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The Cambridge History of English and American Literature in 18 Volumes (1907–21).
Volume X. The Age of Johnson.

VIII. Johnson and Boswell

§ 19. Journalistic projects and labours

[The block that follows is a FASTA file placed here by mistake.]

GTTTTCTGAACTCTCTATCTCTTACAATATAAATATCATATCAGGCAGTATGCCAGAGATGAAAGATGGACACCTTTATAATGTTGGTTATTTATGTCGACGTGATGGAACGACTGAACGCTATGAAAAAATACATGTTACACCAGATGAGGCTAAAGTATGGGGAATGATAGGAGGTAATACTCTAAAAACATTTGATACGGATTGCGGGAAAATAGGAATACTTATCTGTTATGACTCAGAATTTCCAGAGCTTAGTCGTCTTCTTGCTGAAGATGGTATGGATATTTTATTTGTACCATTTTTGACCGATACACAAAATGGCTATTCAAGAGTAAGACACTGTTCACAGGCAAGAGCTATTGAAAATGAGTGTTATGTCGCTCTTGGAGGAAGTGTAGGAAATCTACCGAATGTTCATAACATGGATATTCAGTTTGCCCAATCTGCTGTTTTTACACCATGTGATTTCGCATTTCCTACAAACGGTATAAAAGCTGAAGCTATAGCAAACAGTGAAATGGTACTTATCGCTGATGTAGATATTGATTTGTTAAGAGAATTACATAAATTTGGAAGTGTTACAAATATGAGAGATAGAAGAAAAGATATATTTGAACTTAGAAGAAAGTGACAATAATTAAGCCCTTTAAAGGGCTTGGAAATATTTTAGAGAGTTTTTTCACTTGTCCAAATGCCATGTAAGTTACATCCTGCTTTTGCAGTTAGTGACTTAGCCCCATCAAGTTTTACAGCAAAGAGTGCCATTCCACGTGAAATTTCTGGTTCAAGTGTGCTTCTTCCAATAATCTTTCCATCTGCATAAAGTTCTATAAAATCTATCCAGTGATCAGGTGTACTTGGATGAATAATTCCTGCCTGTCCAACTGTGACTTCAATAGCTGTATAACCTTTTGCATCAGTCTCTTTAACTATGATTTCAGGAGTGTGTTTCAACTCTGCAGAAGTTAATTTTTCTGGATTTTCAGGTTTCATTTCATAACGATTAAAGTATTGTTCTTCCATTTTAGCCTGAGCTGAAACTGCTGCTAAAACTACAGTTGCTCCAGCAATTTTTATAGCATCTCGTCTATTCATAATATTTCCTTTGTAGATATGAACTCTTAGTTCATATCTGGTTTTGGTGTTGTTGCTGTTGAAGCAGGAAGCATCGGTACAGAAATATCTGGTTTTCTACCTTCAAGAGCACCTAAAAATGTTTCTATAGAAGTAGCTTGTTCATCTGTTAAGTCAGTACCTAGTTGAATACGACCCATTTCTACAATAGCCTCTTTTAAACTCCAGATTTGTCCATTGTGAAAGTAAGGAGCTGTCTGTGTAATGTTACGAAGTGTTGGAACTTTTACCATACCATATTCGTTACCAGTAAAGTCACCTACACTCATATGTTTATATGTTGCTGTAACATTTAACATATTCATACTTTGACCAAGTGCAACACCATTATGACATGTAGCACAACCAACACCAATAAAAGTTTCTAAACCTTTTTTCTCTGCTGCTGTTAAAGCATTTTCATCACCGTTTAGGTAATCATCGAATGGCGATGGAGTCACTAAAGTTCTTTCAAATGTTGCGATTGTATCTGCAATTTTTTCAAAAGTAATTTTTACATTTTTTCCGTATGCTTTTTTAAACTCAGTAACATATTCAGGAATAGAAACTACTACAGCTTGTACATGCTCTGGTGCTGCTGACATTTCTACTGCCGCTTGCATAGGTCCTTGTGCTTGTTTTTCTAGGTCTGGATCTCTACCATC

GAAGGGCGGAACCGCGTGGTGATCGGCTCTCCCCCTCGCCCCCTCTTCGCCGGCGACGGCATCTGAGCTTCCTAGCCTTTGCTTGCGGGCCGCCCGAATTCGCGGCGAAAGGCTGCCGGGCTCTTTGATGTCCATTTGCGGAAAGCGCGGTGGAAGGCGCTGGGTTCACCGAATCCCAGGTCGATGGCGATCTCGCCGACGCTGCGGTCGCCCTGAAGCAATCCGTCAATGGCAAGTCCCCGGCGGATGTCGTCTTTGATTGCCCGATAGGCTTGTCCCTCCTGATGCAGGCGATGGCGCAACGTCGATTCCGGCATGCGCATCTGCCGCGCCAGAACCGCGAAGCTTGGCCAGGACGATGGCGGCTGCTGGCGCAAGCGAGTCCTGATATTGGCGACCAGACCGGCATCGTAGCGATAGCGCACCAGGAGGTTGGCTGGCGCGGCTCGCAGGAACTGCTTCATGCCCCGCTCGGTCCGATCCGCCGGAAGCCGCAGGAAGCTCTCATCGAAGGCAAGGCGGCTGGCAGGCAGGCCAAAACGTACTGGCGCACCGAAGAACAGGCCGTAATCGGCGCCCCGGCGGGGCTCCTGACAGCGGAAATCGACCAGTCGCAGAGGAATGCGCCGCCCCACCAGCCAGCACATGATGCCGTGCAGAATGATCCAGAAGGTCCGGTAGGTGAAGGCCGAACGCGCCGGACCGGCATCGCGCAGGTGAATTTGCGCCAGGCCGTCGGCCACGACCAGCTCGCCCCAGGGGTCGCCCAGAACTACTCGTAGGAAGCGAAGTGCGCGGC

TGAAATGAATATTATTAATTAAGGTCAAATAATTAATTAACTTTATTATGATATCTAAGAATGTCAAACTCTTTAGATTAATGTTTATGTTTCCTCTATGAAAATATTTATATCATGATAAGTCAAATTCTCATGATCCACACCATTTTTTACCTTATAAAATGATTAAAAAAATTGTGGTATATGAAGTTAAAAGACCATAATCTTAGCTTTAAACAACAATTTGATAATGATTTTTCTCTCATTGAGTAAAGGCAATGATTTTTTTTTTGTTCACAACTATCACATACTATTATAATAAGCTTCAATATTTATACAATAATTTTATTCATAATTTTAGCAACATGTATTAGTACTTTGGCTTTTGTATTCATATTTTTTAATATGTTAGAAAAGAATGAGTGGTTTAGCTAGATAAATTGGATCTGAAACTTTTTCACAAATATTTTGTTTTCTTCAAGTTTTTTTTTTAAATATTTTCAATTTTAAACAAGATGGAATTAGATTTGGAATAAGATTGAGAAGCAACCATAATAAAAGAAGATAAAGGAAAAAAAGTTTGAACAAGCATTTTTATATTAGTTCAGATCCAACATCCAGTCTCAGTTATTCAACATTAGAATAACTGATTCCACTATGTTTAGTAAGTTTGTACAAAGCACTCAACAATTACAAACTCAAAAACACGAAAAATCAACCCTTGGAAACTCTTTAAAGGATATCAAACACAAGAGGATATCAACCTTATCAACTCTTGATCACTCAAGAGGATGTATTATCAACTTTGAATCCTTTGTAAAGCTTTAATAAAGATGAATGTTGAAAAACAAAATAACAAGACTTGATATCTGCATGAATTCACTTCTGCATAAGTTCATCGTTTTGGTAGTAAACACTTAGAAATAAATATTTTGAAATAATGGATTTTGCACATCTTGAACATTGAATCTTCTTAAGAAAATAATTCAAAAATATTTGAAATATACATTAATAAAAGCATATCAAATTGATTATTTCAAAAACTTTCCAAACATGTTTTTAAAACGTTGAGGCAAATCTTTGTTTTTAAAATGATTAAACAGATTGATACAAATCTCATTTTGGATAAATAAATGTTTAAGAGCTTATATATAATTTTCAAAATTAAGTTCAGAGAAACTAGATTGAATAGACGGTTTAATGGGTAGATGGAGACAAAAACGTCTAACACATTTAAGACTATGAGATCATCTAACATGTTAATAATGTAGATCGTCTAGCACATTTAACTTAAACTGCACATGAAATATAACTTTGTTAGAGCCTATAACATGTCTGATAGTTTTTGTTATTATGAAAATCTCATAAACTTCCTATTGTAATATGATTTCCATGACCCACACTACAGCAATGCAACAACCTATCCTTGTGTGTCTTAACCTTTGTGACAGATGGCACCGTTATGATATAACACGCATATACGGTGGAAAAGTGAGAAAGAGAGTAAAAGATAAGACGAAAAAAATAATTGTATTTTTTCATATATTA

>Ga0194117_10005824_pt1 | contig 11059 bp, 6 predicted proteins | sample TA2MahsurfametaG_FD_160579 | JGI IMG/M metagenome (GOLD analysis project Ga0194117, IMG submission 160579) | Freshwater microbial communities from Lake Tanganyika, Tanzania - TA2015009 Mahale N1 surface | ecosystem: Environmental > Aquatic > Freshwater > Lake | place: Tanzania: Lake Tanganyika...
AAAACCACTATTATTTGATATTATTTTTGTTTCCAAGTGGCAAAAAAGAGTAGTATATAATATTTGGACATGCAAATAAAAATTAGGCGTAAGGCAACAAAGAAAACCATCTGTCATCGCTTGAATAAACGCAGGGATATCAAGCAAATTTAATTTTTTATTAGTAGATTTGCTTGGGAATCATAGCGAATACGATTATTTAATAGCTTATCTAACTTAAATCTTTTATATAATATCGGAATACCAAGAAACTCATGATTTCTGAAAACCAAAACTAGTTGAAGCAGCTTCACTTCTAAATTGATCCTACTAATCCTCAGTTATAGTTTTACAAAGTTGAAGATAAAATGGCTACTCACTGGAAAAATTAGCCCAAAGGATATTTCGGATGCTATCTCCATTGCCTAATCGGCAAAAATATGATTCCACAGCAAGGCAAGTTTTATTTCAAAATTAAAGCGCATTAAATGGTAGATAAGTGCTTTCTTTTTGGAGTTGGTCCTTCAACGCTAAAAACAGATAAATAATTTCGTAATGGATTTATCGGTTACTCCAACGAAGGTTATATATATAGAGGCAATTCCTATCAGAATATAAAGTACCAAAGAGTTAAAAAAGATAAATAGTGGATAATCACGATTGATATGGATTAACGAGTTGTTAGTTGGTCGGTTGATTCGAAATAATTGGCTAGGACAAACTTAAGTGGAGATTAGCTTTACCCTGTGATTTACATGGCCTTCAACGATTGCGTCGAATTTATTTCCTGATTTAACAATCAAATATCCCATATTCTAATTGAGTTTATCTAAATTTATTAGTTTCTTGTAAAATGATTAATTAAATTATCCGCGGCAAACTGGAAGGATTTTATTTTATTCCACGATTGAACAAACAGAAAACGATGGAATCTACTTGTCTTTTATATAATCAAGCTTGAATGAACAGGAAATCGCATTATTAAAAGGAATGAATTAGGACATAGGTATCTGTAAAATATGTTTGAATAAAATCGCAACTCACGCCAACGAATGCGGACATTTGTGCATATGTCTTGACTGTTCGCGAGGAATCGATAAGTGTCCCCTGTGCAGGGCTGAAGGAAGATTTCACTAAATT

His next scheme was a journal that should record the progress of European studies, and he planned it while the zest that came from completing the Dictionary concealed how far he had drawn on his energies. Such periodicals as The Present State of the Republic of Letters (1728–36) and The History of the Works of the Learned (1737–43) had now long ceased after having shown, at most, the possibility of success; and, since 1749, their place had been taken by The Monthly Review, of which, in its early years, Johnson had no reason to think highly. He now intended an English periodical that would rival those of Le Clerc and Bayle. But this scheme for “the Annals of Literature, foreign as well as domestic,” was to yield to an older project. In June, 1756, he issued new Proposals for an edition of Shakespeare, and he hoped to have the work completed by the end of the following year. The long strain, however, had begun to tell. He had difficulty in facing any continuous work, and he suffered gravely from the mental depression to which he was always liable. He has described his unhappy condition in his Latin verses entitled [char] post Lexicon Anglicanum auctum et emendatum, which give a more intimate account of his feelings than he ever allowed himself in the publicity of English; and stronger evidence is to be found in his prayers, and in the reports of his friends. It was now that he confirmed himself in the habit of seeking relief in company, and, by encouraging the calls of anyone who wished for his help, established his personal authority in literature. Only the need of money made him write, and none of his work at this time required long effort. He brought out an abridgment of his Dictionary (January, 1756), but he probably had assistance in this mechanical labour. Having abandoned the idea of a critical periodical of his own, he contributed to the early numbers of Kit Smart’s Universal Visiter (1756), and then undertook the control of The Literary Magazine (May, 1756–7). Here, he made his famous defence of tea; and, here, he exposed the shallow optimism of Soame Jenyns’s Free Enquiry into the Nature and Origin of Evil, in an essay which, written with the convincing ease that had come from the experience of much painful thought, is an unsurpassed example of his method and power in argument. Another piece of journalistic work, at this time, was the introductory column of Dodsley’s evening paper, The London Chronicle (1 January, 1757), which was to be distinguished from all other journals, probably on his advice, by its “account of the labours and productions of the learned.” He also helped his friends with their books. He wrote a life of Sir Thomas Browne, with a criticism of Browne’s style, for his own edition of Christian Morals (1756). With it may be grouped the later life of Ascham in the edition of Ascham’s works nominally prepared by James Bennet (1761). The variety of his writings for some years after the completion of his Dictionary helps to explain how he found his memory unequal to producing a perfect catalogue of his works.